Although some team bosses are still arguing over the new rules, FIA president Max Mosley is standing by the new qualifying sytem and the no refueling. It's yet to be seen if those against will be successful in overturning the rules but it seems ...
Although some team bosses are still arguing over the new rules, FIA president Max Mosley is standing by the new qualifying sytem and the no refueling. It's yet to be seen if those against will be successful in overturning the rules but it seems unlikely as Mosley thinks they have produced good results.
"It's difficult to say," he replied, when asked in a live chat with ITV-F1, which was the most effective of the new rules. "But the thing we were trying to do was to reduce the probability of any given car being in a position you would have expected on the grid."
"Therefore the single lap qualifying, which is a new rule, played an important part but so did the procedural matter of requiring the cars to carry the same amount of fuel in qualifying as they start the race."
Not only teams, some fans have complained about no refueling, saying that it has ruined qualifying because there will be no more excitement of the 'banzai' laps. Mosley agreed that it was great to watch but thinks the new system has it's own excitement because of the unpredictability involved.
"A number of people have made this point," he said of losing the old system. "If you are going to have single lap qualifying which has many advantages, you have the disadvantage that you will not see an out and out lap which you would see at the old style. The driver can't take these risks now as he only has one lap with which to qualify."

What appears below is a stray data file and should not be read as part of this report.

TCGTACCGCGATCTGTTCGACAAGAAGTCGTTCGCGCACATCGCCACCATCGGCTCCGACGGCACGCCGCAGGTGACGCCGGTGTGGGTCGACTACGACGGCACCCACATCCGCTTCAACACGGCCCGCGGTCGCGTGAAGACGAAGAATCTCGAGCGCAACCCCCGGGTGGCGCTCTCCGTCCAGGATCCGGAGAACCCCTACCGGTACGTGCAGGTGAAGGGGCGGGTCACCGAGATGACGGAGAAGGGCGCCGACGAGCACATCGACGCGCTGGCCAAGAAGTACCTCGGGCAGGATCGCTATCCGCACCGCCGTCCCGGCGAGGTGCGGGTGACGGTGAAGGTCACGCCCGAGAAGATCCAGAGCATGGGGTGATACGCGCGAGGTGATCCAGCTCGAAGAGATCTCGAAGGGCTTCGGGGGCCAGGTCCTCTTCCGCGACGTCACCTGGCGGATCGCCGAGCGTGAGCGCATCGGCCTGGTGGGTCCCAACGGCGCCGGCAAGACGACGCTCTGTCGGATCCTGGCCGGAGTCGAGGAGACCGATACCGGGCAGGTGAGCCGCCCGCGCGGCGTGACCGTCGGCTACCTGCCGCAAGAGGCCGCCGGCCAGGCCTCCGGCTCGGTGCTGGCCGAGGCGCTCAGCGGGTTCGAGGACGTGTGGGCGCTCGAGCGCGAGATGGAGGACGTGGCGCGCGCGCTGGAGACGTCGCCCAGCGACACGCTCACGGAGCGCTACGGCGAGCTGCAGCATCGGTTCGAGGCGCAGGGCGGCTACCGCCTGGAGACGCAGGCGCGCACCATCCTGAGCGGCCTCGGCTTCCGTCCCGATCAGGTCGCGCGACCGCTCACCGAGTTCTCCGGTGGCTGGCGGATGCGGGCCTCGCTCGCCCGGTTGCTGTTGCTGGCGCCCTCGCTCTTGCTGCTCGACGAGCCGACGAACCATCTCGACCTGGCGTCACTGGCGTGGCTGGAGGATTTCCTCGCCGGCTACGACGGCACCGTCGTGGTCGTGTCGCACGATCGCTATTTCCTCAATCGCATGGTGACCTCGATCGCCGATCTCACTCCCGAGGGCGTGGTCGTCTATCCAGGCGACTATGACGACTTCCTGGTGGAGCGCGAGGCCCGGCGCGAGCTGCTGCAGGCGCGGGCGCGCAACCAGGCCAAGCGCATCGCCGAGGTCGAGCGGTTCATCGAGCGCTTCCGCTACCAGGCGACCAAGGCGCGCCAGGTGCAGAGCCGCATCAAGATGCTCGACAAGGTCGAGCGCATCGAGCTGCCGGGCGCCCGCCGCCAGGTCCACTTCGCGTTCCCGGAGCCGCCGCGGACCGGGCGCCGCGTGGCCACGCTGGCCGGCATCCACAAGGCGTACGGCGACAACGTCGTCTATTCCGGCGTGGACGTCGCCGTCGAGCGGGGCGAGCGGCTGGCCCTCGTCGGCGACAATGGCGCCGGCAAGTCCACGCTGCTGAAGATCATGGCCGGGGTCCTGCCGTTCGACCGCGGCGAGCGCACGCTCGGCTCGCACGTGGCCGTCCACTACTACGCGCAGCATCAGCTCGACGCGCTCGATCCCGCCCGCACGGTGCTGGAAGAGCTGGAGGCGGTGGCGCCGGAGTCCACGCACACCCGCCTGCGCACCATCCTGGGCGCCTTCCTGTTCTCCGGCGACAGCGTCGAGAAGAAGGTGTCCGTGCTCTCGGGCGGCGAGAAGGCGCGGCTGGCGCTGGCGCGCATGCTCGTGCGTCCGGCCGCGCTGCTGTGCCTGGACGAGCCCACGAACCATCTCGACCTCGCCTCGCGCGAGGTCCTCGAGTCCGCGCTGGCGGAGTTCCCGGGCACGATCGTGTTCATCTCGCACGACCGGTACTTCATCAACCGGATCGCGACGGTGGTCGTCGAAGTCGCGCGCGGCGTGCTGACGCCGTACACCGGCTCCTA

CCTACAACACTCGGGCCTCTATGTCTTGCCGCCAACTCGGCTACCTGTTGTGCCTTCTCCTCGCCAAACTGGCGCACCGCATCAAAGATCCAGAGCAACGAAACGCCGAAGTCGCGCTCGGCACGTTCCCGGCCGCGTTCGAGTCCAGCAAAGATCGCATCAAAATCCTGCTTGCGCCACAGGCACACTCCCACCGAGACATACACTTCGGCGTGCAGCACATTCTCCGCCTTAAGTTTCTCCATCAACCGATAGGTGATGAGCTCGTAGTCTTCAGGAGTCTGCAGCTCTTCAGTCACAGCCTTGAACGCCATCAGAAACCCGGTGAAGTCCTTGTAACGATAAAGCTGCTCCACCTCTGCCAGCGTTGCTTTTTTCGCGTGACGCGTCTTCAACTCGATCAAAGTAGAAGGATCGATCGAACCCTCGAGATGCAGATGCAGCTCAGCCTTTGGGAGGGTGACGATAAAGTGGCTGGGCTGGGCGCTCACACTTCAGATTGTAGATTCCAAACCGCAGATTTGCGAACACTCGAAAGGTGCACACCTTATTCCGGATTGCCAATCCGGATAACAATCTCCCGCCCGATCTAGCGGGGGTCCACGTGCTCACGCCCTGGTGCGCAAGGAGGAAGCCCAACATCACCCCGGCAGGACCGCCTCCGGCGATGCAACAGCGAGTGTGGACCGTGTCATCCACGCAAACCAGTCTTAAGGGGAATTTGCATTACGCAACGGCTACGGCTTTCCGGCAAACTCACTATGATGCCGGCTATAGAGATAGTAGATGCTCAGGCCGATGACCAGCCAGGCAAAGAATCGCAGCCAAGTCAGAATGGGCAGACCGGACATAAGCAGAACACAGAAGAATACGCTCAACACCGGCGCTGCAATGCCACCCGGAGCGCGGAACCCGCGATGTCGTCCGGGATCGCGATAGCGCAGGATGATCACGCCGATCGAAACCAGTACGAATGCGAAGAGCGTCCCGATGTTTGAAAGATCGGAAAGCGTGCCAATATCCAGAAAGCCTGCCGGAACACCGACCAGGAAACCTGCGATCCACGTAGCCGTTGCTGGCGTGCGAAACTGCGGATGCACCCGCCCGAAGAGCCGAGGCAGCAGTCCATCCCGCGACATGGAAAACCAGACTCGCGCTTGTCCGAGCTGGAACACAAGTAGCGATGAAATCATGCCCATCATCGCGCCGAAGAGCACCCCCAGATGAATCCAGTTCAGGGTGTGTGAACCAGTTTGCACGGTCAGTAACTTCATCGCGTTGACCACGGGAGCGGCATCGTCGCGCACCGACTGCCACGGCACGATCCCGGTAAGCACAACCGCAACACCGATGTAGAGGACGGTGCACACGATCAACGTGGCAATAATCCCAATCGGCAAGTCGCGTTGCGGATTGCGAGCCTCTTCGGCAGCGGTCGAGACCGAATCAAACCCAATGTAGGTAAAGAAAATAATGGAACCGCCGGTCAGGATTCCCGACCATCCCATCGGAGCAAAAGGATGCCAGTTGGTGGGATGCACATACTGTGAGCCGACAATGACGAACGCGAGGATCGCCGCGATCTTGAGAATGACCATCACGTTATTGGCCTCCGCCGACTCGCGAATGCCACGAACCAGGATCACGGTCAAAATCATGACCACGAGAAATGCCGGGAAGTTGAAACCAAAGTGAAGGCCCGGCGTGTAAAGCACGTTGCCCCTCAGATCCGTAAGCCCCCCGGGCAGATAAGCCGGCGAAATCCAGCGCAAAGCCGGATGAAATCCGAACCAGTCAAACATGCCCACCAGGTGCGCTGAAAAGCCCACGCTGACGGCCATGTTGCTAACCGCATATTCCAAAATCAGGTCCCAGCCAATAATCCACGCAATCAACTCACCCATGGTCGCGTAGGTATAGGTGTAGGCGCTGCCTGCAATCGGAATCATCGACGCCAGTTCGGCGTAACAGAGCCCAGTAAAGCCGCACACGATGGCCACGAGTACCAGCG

"That means that without the all-out lap the addition of the fuel actually makes it more exciting because it introduces another element that the driver has to take account of. I used to find the all-out lap in the old style one of the highlights of the qualifying. It's not part of the January measures, we'll never see those absolutely flat-out laps again."
In the new qualifying, the Friday session dictates the order of running on the Saturday. Some have said that it's unfair because if the weather turns, a driver could be stuck with no choice but to go out in poor conditions. However, it's just part of the spectacle that adds to the interest according to Mosley.
"This was discussed when the new rules were agreed with all the teams back in October," he said. "The consensus was that over a season this would be a question of swings and roundabouts. The shower of rain would increase the probability that someone would be in a grid position you wouldn't normally expect."
Mosley's role as FIA president comes to an end in October 2005 and he has not yet decided if he will stand for election for a further term. While his role extends beyond F1, Mosley has maybe other things in mind for when he retires: "I only spend a small proportion (of time) on F1, most of the time is spent on wider issues to do with everyday motoring, road safety, things of that kind. I haven't really thought about it. I'd like to do a bit more snowboarding."